The Pickering semantic interpreter is the main interpreter (often parser in speech technology) implementation in the Higgins project. It is implemented in Mozart/Oz, an open source concurrent object-oriented language which combines concurrent and distributed programming with logical constraint-based inference.
The primary goals for the interpreter are robustness and flexibility. The goals are achieved through a number of techniques, some old and tested, some of a more exploratory kind.
A binary version of Pickering is available for download. It runs under Windows. We intend to add a Linux version when we have time to compile and test it. Pickering and the related protocols are in beta version, and may be considered a preview.
Pickering is implemented in Mozart/Oz. A binary beta version for Windows is available for download, as is a beta version of the Pickering manual. Installation and usage instructions are included in the manual.
- Pickering v. 0.9.0 (Zipped Windows binary)
- Pickering manual v. 0.1.2 (HTML)
- Pickering manual v. 0.1.2 (PDF)
Note that both the manual and the binary are intended for use with the http://www.speech.kth.se/higgins/2003/pickering/ namespace and nothing else.
Grammar rules, lexicon, in and out data
The interpreter takes (incremental) speech recognition strings as input, or, alternatively, typed text. The strings may consist of XML markup containing extra information such as confidence measures, time stamps, etc. If XML markup is used in the input strings, it may be propagated to the parse tree that is included in the interpretation result. This makes it significantly easier to find out why the interpreter results look the way they do in post-processing.
The interpreter lexicon and grammar rules are encoded in XML. The full specification will be made available in time, but for now, suffice it to say that the encoding benefits from the inherent tree structure of any XML formalism, but at the same time allows for discontinuous markup. The formalism, theoretically, may be used to describe anything from a stringent CFG to phrase or word matching rules. The format makes a difference between the semantic content of a word or a phrase and its surface representation.
Finally, the interpreter output is divided into two parts. One is, as has already been mentioned, the parse tree. It is intended for logging, training of post-parsing models, testing, and bug-catching. The other part is tightly connected to the formats used by the Higgins knowledge manager. The object parts of the interpretation results may be used directly as search terms in the Higgins database. They are, formally, underspecified Higgins world documents, and as such may be represented using any of the available transformations (world to SVG, X3D, etc.).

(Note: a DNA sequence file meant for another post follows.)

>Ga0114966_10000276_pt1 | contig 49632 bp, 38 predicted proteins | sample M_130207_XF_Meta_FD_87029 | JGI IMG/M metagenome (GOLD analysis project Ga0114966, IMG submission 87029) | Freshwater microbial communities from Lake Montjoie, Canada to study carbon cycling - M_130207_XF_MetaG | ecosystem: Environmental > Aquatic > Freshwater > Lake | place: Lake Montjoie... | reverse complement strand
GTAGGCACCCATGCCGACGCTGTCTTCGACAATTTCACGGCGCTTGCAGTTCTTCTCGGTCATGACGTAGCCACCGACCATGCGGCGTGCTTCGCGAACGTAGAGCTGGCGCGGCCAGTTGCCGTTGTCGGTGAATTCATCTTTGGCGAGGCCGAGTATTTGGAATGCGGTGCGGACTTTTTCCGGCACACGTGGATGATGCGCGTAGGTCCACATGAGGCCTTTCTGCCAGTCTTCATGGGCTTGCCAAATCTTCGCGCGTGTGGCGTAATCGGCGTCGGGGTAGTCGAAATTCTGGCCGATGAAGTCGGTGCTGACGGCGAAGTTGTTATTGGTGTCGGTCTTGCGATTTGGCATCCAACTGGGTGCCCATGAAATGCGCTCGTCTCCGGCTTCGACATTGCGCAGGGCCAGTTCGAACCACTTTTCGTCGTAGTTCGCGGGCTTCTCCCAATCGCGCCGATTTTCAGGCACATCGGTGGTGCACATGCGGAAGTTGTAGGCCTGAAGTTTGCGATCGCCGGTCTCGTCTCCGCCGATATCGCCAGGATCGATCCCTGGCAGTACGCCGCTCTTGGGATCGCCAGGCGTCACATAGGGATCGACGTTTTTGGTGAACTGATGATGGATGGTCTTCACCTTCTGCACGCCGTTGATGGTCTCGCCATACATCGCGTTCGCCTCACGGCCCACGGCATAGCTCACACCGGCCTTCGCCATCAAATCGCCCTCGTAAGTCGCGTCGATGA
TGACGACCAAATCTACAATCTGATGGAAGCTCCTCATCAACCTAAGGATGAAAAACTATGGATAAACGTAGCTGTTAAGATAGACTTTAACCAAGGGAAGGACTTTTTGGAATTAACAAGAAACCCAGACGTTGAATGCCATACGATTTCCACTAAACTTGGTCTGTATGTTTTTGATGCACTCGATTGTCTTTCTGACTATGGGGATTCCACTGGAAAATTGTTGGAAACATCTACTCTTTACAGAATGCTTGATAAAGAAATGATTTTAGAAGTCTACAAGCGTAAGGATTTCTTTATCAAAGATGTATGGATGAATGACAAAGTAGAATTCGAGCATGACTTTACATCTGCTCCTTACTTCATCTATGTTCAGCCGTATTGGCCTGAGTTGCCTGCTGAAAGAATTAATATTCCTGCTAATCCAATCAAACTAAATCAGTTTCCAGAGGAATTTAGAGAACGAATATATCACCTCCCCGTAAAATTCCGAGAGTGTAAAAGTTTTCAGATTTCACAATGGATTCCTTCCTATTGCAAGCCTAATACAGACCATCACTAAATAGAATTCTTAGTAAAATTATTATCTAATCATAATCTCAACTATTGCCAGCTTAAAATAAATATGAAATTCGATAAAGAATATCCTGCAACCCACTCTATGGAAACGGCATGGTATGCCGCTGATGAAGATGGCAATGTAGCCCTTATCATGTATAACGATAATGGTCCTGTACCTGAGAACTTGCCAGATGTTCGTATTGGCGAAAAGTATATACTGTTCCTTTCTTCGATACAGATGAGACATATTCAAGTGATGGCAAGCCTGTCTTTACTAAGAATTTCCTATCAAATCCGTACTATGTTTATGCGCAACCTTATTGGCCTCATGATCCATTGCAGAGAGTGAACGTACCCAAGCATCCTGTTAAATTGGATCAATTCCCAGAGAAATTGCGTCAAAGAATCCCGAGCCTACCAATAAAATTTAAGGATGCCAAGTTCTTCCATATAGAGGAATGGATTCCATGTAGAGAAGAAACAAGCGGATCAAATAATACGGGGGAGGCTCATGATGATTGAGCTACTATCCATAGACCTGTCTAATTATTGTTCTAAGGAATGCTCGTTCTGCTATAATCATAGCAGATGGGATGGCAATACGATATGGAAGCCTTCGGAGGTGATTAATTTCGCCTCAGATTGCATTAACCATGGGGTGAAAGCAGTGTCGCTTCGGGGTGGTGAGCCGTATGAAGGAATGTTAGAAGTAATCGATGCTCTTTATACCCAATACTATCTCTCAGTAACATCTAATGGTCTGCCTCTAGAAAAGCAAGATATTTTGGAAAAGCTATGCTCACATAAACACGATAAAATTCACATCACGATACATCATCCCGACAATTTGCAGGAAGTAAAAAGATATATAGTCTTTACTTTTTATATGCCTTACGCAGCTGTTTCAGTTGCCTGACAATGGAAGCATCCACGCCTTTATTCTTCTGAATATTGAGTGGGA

For the grammar and lexicon used in the Higgins domain, some words that are written as compounds in Swedish (i.e. without a space) are written as two separate words. This is by no means a new notion (and especially not to e.g. English speakers), but our motivation may be of some interest. Commonly, separation of compounds in Swedish is proposed as a part of an effort to create morphological lexica, which would facilitate generative tasks. In our case, the generative strength of our lexicon and grammar in a general context is of little interest to us. The main interest is the robustness of the interpreter, and its ability to extract the semantic of an utterance given the domain. Note that we concentrate exclusively on semantics that are relevant to the given domain. Our motives for separating (some) Swedish compounds, then, are semantic and, to some extent, phonetic/phonological:
- It is done in spoken language (pauses occur). Domain data supporting this will be presented in time.
- The speech recogniser used in Higgins (Daytona) won't care (uses triphones over words)
- We only separate words where one of the resulting parts, or preferably both, have domain relevant semantics. This may improve the correlation between recogniser confidence measures and concept accuracy.
- There are some evidence in our data that users are more disfluent, or takes more time to decide, when uttering attributes than head words. This seems to go for the first and second part of compunds as well. Combined with the pauses between first and second words in compounds, this may constitute a phonetic motivation.
- If a compound carries two bits of semantic meaning, like trähus (eng. wooden house, we would get either both or none right unless the compound was split. In hus av trä (eng. house of wood), we get none, one or both meanings. By separation the compound, the two semantically equal structures behave the same.
Naturally, we'll report test results from this.
Much more to come...
A number of ideas used in the AdApt parser have been transferred to Pickering. For example, the output can in part be viewed as database search constraints, and some references are treated as underspecified search constraints. The AdApt parser is described in:
- Johan Boye & Mats Wirén (2003): Negotiative spoken-dialogue interfaces to databases, in Proceedings of DiaBruck 2003
- Johan Boye & Mats Wirén (2003): Robust parsing of utterances in negotiative dialogue, in Proceedings of Eurospeech 2003